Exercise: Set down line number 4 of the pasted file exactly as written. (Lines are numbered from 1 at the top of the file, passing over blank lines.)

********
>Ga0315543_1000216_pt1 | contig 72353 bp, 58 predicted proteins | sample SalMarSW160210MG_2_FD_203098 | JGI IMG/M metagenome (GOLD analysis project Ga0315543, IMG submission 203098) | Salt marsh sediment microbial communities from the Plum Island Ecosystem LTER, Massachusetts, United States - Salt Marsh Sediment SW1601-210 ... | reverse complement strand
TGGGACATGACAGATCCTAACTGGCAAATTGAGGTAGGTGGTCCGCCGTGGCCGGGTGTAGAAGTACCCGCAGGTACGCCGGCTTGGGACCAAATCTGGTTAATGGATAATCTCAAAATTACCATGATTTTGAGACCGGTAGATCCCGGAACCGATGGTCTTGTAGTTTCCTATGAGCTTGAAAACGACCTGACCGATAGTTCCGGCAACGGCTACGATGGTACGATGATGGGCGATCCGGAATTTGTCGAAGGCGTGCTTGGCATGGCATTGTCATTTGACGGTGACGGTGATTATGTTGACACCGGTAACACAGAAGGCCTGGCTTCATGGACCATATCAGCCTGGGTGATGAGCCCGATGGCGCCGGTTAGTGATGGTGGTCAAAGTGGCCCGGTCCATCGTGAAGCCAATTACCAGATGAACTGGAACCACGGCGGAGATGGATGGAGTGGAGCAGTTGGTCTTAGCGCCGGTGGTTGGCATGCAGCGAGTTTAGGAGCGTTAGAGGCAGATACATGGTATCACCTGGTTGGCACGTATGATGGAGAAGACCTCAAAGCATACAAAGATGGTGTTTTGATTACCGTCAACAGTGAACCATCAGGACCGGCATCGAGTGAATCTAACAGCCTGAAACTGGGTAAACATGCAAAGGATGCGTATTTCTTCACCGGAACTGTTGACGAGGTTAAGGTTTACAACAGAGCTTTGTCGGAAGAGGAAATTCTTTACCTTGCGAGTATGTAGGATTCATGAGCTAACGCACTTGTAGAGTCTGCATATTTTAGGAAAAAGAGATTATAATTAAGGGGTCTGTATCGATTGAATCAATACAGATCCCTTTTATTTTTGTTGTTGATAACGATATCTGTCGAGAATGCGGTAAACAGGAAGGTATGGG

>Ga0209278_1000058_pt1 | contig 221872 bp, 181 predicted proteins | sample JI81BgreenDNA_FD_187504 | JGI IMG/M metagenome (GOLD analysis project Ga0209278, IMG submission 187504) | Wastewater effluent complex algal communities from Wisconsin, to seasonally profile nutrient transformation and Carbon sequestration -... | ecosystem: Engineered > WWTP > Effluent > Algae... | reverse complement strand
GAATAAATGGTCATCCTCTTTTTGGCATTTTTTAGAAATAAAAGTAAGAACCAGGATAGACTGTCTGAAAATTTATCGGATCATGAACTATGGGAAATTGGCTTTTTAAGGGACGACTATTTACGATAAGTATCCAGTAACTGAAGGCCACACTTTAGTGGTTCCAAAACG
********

GAATAAATGGTCATCCTCTTTTTGGCATTTTTTAGAAATAAAAGTAAGAACCAGGATAGACTGTCTGAAAATTTATCGGATCATGAACTATGGGAAATTGGCTTTTTAAGGGACGACTATTTACGATAAGTATCCAGTAACTGAAGGCCACACTTTAGTGGTTCCAAAACG